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Guidelines for the Regulation of Computerized Personal Data Files

On December 14, 1990, the United Nations adopted General Assembly resolution 45/95. The resolution, Guidelines for the Regulation of Computerized Personal Data Files, set out Fair Information Practices for the use of personal data. The United Nations General Assembly recommended that governments incorporate the privacy guidelines into legislation and administrative regulations. The guidelines lay out the following ten principles to provide minimum guarantees of privacy protection for personal data.

  1. Principle of lawfulness and fairness: Demands fairness and lawfulness in the collection and processing of personal data.
  2. Principle of accuracy: Puts responsibility on the persons doing the data collection to ensure the data collected is accurate.
  3. Principle of the purpose-specification: Requires the purpose of the data collection to be transparent in order to ensure the data is used only for the specified purpose and that the data is only kept as long as it is needed to achieve the stated purpose.
  4. Principle of interested-person access: Guarantees the right to know that one’s data is being used and also guarantees access to that data in an intelligible form. It requires appropriate remedies to rectify unlawful, unnecessary, or inaccurate data.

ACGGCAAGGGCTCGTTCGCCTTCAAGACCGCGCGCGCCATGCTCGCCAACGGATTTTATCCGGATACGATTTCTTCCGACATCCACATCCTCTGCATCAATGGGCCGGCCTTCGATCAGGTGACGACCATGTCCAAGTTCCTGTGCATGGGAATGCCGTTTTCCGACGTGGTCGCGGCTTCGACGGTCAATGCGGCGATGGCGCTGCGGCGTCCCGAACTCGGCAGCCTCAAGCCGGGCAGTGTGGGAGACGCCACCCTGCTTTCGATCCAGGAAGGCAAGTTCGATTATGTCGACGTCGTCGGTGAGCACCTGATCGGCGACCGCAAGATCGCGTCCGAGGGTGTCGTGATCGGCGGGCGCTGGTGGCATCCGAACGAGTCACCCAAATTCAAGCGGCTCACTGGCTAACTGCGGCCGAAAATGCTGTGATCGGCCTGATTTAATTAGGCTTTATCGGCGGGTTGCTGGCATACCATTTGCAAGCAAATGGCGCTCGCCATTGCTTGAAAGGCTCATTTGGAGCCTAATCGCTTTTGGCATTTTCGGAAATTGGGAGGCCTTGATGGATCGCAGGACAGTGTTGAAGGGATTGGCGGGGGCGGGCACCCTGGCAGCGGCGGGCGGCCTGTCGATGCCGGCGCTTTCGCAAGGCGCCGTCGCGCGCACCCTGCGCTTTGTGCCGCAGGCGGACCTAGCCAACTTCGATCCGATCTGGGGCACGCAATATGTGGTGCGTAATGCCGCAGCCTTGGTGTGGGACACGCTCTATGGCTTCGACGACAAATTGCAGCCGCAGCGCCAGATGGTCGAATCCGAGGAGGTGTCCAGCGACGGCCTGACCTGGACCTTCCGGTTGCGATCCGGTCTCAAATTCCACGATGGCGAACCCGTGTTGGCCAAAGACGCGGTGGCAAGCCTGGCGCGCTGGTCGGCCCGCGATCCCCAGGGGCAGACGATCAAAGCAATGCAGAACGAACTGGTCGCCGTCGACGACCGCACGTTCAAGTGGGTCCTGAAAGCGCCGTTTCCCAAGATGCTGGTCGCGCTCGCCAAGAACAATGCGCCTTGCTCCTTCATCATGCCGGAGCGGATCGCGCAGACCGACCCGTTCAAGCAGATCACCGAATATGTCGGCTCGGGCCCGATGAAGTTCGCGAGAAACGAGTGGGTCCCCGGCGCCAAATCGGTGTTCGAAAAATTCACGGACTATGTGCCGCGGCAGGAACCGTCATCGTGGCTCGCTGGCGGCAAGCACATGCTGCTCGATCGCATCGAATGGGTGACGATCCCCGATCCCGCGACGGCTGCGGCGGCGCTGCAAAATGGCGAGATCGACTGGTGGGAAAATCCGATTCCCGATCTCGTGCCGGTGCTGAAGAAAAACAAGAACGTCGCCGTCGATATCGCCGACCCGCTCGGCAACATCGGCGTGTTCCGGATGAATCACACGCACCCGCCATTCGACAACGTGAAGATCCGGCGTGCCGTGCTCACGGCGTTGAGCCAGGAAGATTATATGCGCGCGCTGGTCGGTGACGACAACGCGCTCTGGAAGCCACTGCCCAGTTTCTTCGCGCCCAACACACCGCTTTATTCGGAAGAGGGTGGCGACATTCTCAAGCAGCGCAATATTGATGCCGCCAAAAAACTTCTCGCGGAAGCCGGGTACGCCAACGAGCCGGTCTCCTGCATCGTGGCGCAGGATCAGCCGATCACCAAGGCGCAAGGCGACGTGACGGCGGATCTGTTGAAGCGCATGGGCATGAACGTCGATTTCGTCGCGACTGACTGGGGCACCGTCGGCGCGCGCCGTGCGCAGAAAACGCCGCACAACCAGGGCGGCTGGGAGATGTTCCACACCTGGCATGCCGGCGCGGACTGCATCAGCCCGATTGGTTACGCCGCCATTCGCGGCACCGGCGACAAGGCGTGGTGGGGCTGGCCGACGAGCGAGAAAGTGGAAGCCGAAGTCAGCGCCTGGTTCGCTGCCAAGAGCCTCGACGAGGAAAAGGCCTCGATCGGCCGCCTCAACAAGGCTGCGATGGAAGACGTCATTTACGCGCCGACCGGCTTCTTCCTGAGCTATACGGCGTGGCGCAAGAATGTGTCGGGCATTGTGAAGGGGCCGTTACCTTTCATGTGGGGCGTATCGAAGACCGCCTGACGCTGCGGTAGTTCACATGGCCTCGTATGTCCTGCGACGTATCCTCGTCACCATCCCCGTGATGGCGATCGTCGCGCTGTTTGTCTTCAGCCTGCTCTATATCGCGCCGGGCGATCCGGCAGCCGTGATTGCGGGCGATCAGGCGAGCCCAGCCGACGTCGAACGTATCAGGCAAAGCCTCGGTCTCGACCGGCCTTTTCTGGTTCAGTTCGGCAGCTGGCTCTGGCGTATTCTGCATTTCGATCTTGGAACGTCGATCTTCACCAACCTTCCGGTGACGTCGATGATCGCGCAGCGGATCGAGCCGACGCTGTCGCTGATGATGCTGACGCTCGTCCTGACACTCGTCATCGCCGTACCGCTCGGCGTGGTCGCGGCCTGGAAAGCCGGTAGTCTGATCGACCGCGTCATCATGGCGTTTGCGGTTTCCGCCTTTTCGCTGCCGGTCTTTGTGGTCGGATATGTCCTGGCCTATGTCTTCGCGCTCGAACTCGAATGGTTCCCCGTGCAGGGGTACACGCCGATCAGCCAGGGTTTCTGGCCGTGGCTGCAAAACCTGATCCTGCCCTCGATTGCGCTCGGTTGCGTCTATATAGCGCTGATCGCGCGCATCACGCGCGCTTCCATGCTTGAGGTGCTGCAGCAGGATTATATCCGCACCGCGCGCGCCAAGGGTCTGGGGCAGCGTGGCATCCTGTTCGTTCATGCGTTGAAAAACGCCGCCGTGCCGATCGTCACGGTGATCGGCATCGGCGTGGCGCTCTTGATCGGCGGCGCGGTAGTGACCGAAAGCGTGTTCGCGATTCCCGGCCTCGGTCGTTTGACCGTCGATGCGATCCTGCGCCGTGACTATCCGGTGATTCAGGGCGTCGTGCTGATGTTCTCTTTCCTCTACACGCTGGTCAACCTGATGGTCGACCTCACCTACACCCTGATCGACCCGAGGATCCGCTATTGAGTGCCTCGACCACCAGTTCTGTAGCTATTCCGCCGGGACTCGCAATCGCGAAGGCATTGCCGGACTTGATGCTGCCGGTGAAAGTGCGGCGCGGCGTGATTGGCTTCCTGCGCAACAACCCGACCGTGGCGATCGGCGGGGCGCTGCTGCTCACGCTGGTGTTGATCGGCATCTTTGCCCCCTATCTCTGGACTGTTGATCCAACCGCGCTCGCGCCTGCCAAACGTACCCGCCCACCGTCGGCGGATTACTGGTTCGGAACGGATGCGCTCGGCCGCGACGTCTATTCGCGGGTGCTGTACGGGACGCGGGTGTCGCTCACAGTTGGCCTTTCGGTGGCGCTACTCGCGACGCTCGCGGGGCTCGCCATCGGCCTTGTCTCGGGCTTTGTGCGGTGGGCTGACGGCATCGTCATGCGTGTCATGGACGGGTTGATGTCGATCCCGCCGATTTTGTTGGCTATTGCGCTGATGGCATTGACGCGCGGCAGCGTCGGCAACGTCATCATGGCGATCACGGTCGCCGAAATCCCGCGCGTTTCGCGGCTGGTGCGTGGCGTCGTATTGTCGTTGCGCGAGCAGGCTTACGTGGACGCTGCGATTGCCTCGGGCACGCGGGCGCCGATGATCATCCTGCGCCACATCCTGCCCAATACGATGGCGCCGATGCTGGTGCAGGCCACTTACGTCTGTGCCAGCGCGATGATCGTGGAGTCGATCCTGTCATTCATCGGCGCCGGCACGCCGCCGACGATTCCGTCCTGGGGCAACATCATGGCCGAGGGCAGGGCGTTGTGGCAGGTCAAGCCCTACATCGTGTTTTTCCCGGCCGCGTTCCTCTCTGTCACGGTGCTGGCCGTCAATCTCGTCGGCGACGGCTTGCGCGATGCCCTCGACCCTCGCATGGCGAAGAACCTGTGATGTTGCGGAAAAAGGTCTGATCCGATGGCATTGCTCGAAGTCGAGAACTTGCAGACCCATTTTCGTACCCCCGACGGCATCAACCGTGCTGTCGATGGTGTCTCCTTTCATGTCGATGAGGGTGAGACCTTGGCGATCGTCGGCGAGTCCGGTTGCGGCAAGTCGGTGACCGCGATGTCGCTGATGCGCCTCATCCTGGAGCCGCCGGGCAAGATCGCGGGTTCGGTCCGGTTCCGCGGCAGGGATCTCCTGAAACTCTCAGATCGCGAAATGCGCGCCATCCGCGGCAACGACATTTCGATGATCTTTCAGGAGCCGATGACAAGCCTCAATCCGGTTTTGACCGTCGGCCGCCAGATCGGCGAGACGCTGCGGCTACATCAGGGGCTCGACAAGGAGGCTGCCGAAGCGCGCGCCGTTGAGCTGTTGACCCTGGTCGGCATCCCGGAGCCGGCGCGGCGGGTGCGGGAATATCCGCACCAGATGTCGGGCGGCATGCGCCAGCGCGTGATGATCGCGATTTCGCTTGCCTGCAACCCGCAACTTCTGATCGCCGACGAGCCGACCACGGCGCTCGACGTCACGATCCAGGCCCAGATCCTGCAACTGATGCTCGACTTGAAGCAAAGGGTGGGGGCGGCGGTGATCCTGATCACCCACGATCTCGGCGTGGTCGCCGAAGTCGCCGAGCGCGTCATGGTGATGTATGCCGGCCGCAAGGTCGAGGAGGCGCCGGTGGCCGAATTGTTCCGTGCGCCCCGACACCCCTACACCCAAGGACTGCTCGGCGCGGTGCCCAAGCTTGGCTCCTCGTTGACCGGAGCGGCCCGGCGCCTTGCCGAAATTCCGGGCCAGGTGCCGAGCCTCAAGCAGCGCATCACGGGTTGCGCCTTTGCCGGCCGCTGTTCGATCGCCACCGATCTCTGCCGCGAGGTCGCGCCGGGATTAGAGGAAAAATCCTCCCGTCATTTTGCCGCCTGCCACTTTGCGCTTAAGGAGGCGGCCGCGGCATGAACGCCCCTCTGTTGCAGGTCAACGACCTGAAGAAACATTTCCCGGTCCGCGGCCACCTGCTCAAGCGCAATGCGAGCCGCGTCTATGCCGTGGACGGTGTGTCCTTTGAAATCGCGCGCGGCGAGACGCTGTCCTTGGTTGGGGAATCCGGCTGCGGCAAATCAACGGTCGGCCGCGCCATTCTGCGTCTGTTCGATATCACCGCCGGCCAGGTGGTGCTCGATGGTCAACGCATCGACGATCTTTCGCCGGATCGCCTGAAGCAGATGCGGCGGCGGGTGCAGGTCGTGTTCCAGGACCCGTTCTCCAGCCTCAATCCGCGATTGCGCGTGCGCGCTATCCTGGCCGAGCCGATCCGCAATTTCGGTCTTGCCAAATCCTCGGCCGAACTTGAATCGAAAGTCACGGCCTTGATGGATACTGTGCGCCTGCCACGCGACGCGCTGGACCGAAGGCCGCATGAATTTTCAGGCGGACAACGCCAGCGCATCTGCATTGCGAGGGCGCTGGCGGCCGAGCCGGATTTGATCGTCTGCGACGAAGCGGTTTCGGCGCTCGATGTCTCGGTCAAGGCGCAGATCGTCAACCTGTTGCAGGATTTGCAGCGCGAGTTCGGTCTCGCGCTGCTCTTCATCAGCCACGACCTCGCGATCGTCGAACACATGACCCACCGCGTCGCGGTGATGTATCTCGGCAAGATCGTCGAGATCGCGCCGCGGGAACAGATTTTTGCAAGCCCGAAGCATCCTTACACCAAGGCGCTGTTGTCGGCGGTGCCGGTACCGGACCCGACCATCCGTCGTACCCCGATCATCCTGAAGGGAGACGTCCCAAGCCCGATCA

5. Principle of non-discrimination: Forbids the collection of data "likely to give rise to unlawful or arbitrary discrimination" safe for the exceptions under principle 6. Covered data includes "racial or ethnic origin, colour, sex life, political opinions, religious, philosophical and other beliefs as well as membership of an association or trade union."
  6. Power to make exceptions: Makes exceptions to Principle 5 for that which is "necessary to protect national security, public order, public health or morality . . . [and] the rights and freedoms of others . . ." as well as ". . . within the limits prescribed by the International Bill of Human Rights . . ." or other similar documents.
  7. Principle of security: Requires protection of the data from natural disasters and human dangers like theft or misuse.
  8. Supervision and sanctions: Requires the designation of an authority "responsible for supervising observance of the principles set forth above."
  9. Transborder data flows: Allows for free circulation of data between countries when those countries have "comparable safeguards for the protection of privacy."
  10. Field of application: Extends the applicability of the principles "to all public and private computerized files."